400 U.S. 1205
91 S.Ct. 2
27 L.Ed.2d 23
William V. FOWLER
Tom ADAMS, as Secretary of State of the State of Florida.
Aug. 11, 1970.
Mr. Justice BLACK, Circuit Justice.
Mr. William V. Fowler made a timely application to the Florida Secretary of State to become a candidate for the United States House of Representatives and was denied a place on the ballot because he refused to pay the $2,125 filing fee required by state statute. Florida Stat.Ann. §§ 99.021 and 99.092. The applicant challenged the constitutionality of these Florida laws on the ground that since a Congressman is a federal officer a State cannot impose such a fee as a condition for candidacy. The applicant also asserted that the fee requirement was a denial of equal protection of the laws. A three-judge Federal District Court in the Middle District of Florida rejected these contentions.1 The State claims the right to impose such a fee under Article 1, Section 4, Clause 1, of the United States Constitution, which provides:
'The Times, Places and Manner of holding Elections for Senators and Representatives, shall be prescribed in each State by the Legislature thereof; but the Congress may at any time by Law make or alter such Regulations, except as to the Places of chusing Senators.'
Florida asserts that since Congress has not exercised its power to 'make or alter' filing regulations for conducting congressional elections, the State retains the power to impose the fee in question.
The case raises questions which make it impossible for me to predict with certainty what the majority of this Court would decide.2 The full Court in all likelihood will not meet until October after the primary on September 8, 1970. Under these circumstances my decision on this application could settle this controversy on a basis which the Court might not later accept. The record presents no facts that would show an imposition of irreparable damage upon the State should it be required to place the applicant's name on the ballot, and should the law later be upheld by this Court, the State might then collect the fee from the candidate. Furthermore, even if the law is held valid after the applicant's name has been submitted to the voters, neither he nor the public would have suffered irreparable damage. If, on the other hand, the applicant is denied an opportunity to run for office and the Florida law is later invalidated, this candidate would have been unconstitutionally barred from the ballot. In this situation, I think the equities are with the applicant.3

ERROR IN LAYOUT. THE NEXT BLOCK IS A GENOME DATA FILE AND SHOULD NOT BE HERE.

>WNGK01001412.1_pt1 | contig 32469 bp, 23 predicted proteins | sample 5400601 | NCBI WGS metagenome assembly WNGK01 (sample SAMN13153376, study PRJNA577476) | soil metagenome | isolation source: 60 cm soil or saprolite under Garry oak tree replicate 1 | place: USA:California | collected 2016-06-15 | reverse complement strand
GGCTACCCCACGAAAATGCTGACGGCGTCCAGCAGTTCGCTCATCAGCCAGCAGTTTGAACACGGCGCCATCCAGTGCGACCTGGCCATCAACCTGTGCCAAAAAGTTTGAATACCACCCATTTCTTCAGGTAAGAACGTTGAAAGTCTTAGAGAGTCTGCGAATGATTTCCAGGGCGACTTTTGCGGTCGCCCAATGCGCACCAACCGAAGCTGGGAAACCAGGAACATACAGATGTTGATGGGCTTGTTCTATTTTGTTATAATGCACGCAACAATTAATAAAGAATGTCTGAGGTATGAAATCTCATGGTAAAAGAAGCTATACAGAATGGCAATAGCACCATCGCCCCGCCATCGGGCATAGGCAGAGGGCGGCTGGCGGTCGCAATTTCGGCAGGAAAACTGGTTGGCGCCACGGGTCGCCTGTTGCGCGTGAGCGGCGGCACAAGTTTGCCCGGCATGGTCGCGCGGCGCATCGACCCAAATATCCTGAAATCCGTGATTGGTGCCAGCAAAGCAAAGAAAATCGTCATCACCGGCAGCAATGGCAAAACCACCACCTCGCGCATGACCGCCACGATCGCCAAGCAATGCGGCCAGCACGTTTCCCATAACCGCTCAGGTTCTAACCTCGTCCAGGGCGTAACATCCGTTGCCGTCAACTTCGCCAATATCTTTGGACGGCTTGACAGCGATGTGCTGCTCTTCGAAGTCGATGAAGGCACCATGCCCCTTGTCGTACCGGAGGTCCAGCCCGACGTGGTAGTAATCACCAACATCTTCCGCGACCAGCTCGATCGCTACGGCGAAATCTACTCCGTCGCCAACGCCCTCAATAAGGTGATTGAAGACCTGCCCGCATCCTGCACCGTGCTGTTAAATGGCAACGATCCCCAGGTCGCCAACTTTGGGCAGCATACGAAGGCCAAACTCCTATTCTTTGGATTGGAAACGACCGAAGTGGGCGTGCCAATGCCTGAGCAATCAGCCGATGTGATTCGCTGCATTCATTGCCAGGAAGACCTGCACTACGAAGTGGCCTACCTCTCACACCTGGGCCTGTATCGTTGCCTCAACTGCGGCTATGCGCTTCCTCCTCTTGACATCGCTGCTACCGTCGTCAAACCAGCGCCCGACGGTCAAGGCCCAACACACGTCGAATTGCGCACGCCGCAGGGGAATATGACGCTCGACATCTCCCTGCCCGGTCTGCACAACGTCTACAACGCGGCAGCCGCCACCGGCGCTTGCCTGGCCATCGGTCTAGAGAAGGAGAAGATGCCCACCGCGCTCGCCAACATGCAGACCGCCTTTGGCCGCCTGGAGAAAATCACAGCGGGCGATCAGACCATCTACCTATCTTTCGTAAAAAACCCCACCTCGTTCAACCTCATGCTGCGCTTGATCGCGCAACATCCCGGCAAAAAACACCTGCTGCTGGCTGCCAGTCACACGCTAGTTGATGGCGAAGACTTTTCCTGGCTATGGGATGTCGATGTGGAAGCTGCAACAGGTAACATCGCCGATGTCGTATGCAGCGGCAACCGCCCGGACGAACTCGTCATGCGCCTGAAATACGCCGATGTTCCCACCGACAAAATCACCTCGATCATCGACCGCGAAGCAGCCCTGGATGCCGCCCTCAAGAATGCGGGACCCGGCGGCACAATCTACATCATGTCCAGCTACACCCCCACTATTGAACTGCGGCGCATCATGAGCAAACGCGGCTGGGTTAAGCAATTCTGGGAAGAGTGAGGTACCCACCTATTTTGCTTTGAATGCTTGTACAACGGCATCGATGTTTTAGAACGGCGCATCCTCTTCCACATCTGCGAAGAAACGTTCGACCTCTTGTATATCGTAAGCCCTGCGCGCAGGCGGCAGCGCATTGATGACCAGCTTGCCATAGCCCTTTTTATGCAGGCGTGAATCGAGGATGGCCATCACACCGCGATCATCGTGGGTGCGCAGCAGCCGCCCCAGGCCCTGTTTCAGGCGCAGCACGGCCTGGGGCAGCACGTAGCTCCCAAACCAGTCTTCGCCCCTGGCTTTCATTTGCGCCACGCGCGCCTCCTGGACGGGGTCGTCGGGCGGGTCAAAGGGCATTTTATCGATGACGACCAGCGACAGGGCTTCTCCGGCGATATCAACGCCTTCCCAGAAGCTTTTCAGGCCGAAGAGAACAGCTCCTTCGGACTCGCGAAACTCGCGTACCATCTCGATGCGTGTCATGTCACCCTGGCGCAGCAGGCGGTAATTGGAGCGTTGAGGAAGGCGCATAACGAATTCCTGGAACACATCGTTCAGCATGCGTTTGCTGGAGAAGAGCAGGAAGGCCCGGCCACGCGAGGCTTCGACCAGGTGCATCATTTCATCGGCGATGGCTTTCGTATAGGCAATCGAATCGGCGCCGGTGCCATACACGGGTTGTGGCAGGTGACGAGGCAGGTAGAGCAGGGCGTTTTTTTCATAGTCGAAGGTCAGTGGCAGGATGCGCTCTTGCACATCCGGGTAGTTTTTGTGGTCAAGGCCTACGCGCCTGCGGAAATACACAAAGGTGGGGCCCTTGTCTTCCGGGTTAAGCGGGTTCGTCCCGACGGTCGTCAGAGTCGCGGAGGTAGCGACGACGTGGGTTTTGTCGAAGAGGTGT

The State is therefore directed to take the steps necessary to place the applicant's name on the ballot without the payment of filing fees.
It is so ordered.
315 F.Supp. 592 (M.D.Fla.1970).
Compare Fowler v. Adams, supra, with Georgia Socialist Workers Party v. Fortson, 315 F.Supp. 1035 (N.D.Ga.1970). See also my opinion in Matthews v. Little, 396 U.S. 1223, 90 S.Ct. 17, 24 L.Ed.2d 45 (1969).
See my opinion in Davis v. Adams, 399 U.S. 1203, 91 S.Ct. 1, 27 L.Ed.2d 20.